Risk & Compliance

Groupon CFO Defends Use of Non-GAAP Measures

Jason Child says Groupon provides these numbers to supplement GAAP metrics and help its investors better evaluate the company.
Marielle SegarraFebruary 10, 2012

Dismissing as “silly” a suggestion that Groupon might be boosting its cash-flow numbers by not paying its bills, Jason Child, CFO of the online coupon company, defended his company’s use of several non-GAAP measures in its quarterly earnings report in an interview with CFO on Friday.

Groupon, which released its first earnings report on Wednesday, saw a fourth-quarter net loss of eight cents per share, up from a loss of $1.08 per share the year before. The company also reported fourth-quarter revenue of $506.5 million, more than double the same quarter in 2010.

On Thursday CFO reported that some were questioning Groupon’s use of non-GAAP measures in its earnings report. The article reported comments made about Groupon by Anthony Catanach Jr., associate accounting professor at Villanova University and co-writer of the “Grumpy Old Accountants” blog.

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In response, Child says Groupon has been transparent about why it uses non-GAAP metrics. Groupon provides these numbers to supplement GAAP metrics and help its investors better evaluate the company, he says. Sometimes GAAP metrics don’t tell the entire story, he adds.

“The challenge is, there are a multitude of people we’re trying to provide transparency to,” says Child. One example is Groupon’s previous use of adjusted consolidated segment operating income (CSOI). Ultimately, the Securities and Exchange Commission asked Groupon to remove this metric from its S-1 filing because the SEC did not agree with some of the factors the metric adjusted out.

But Child says Groupon began to use this metric because it “had a number of investors that were continually asking, ‘What does your business look like when you get out of this period of significant investment in subscriber acquisition costs?’”

Providing that kind of information to investors who want it can “actually increase transparency” as long as the company advises investors to evaluate these metrics as a supplement to GAAP measures, not a replacement for them, he says. Groupon continues to provide these disclaimers, he says.

More specifically, Child defends Groupon’s decision to highlight pro forma loss-per-share, which adjusts out stock-based compensation, in its earnings statement. The company used this metric to allow investors to compare its performance to predictions from analysts who used the same non-GAAP measure, he says.

“Because the analysts are using that to measure us, if we don’t provide what that number is, it becomes very confusing for anyone to understand how we compared to the analysts’ expectations,” he says.

Child also says free-cash flow is a legitimate and useful metric, even though it’s non-GAAP. “Free-cash flow is a very well known, understood, and utilized metric by the vast majority of technology, Internet companies, and many others,” he says. And the company included CSOI in its earnings report because that’s one of the metrics CEO Andrew Mason uses to manage the business, says Child.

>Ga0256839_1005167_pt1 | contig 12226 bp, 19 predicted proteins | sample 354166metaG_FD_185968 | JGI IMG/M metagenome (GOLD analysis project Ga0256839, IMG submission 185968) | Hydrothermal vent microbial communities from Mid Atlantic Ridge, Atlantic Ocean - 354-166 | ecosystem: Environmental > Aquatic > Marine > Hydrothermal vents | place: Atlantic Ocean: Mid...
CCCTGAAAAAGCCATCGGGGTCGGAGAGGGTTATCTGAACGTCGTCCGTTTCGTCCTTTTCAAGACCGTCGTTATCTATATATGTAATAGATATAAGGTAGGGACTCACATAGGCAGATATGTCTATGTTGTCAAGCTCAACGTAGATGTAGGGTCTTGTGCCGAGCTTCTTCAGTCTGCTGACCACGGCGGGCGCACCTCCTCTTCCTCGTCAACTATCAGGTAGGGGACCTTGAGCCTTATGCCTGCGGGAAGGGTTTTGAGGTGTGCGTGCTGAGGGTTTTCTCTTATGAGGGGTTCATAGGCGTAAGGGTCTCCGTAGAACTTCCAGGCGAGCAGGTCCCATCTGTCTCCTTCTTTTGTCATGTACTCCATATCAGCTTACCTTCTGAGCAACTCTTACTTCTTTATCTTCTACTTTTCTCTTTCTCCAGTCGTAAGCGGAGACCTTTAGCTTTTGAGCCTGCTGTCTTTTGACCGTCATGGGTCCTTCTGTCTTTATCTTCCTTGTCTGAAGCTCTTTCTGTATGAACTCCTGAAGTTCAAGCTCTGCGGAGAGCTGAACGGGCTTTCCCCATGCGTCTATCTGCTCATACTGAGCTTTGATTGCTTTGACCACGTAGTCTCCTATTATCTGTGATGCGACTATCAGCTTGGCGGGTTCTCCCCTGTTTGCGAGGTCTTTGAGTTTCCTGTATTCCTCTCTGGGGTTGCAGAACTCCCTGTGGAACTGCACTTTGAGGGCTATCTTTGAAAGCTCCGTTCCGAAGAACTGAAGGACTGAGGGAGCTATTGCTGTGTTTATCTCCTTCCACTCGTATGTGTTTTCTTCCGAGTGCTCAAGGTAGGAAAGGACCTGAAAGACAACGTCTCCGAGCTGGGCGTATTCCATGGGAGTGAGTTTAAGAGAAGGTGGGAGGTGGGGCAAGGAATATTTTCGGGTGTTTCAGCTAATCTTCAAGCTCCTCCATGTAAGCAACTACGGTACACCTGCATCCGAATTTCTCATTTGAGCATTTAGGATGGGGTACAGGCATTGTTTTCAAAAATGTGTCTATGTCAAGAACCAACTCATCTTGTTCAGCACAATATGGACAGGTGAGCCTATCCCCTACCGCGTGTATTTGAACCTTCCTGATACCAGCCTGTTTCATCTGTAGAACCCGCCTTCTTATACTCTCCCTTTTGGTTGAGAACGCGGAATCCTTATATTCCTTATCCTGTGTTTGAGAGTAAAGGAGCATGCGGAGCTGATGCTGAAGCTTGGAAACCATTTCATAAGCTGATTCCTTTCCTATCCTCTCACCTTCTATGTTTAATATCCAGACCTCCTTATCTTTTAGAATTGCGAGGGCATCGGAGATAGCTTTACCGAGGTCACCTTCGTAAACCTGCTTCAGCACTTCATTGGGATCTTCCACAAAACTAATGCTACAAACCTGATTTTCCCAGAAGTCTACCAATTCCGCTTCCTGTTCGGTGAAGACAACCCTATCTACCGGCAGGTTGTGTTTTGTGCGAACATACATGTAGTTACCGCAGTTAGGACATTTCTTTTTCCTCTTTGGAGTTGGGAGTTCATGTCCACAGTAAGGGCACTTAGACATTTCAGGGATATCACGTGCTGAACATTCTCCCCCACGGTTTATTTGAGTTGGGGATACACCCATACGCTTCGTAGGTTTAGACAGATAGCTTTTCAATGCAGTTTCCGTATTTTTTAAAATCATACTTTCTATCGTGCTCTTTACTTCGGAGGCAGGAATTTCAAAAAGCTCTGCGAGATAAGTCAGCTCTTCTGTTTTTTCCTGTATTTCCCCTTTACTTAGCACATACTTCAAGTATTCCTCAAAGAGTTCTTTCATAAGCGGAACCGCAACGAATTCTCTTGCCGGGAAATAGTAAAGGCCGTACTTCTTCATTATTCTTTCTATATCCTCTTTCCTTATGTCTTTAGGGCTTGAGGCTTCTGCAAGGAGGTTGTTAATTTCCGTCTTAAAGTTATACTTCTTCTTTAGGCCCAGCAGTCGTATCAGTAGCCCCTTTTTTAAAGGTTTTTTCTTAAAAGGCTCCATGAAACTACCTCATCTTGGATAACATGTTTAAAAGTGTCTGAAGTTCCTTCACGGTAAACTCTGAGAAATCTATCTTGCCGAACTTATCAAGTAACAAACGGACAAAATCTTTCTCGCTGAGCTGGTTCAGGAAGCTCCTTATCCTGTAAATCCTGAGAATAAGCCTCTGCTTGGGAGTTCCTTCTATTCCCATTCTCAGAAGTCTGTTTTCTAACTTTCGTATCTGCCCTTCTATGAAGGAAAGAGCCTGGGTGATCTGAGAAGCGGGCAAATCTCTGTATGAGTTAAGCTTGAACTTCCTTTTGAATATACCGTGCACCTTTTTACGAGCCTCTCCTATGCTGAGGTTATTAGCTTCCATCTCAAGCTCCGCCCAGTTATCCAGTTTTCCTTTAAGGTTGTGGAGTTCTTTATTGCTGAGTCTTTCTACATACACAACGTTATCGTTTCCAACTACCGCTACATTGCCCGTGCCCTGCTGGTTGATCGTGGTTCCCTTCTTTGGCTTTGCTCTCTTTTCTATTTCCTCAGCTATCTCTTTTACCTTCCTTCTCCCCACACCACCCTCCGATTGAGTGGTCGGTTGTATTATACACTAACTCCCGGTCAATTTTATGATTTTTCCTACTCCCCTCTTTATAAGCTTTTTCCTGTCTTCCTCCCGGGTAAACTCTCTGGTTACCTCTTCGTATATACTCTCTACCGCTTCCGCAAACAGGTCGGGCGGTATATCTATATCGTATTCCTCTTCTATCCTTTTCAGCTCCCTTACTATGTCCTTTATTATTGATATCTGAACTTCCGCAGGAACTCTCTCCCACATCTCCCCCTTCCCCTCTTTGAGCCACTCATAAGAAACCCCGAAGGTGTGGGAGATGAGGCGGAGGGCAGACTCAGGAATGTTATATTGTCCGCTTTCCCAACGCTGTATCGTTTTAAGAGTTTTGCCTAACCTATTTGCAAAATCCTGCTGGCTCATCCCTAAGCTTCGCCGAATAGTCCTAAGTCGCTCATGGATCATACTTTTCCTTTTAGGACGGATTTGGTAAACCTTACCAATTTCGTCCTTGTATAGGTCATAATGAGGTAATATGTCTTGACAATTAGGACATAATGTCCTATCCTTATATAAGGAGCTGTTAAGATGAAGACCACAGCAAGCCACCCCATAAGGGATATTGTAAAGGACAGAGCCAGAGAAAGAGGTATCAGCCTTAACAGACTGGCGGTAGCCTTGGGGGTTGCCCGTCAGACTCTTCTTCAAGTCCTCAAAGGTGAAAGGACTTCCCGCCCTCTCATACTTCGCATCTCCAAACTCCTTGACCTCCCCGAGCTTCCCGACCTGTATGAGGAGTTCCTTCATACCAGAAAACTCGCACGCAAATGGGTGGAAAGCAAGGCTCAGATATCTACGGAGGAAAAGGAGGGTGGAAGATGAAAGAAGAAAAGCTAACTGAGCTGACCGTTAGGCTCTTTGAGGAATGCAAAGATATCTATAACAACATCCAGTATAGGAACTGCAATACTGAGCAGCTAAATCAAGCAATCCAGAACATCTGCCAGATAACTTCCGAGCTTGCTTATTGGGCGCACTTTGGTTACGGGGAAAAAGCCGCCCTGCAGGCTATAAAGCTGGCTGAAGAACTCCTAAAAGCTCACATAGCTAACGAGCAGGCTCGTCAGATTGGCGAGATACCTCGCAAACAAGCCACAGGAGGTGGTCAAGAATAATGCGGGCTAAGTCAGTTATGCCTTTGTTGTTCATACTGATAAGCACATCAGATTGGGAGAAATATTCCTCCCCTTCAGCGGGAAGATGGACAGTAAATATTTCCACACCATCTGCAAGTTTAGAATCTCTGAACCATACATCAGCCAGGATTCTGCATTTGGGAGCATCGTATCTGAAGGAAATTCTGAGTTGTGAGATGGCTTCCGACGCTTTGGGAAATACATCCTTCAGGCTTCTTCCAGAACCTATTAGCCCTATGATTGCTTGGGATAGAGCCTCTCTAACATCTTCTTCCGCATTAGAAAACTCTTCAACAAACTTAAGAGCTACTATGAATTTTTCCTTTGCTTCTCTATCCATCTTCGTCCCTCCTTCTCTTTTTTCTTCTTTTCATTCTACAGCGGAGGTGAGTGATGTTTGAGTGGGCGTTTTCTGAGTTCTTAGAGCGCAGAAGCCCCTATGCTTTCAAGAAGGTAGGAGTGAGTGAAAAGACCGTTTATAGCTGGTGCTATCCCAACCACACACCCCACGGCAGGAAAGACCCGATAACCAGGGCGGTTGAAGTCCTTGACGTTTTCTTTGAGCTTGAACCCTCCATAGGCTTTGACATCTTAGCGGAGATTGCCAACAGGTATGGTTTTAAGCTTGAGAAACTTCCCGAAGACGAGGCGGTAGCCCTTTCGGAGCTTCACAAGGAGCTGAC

He also says Groupon was not obscuring its true cash flow by providing an aggregate cash-flow statement in its earnings report, another of Catanach’s criticisms. Groupon did not think the full cash-flow statement gave investors “any additional information” they needed to evaluate the company at this time, he says. And since Groupon will file its 10-K statement at the end of February, investors will soon see the rest of the cash-flow statement, he adds.

When it comes to its cash flow, Groupon has a business model that allows it to generate significant cash by paying its vendors about 60 days after it collects from customers. “We do not have inventory, so those payable days provides an operating cycle that produces cash rather than utilizes it,” says Child.

But the company did not increase its cash flow by stretching out payment terms, Child says. Rather, the increase in cash this year came largely from sales growth, he says. “[Catanach] was saying we could be growing our number by not paying our bills. That notion is actually silly,” Child says, because Groupon’s accounts-payable days last quarter were 68, down from 83 in the same quarter the year before. The number is comparable to accounts-payable days at another online commerce company, Amazon.com.

Child adds that though Groupon’s accounts and merchants payables more than doubled year-over-year, revenues increased by a higher percentage. The comparison shows that the percentage of free cash the company produced from payables was lower this quarter than it was during previous periods, he says.

One of the reasons Groupon’s other liabilities have also increased is that the company owes local management in some countries payments when they hit profitability or revenue targets, he adds.

Groupon has been the subject of significant scrutiny over the past year. Child says that’s probably because it takes time for people to understand and trust new business models. “When you have a high-growth company that is disruptive and that is effectively creating a new industry, you’re going to get a lot of people that don’t understand it and are going to be skeptical until they see it proven,” he says. “It is pretty unusual to have a business that loses money from a GAAP income perspective but actually generates free-cash flow. There are going to be a lot of questions.”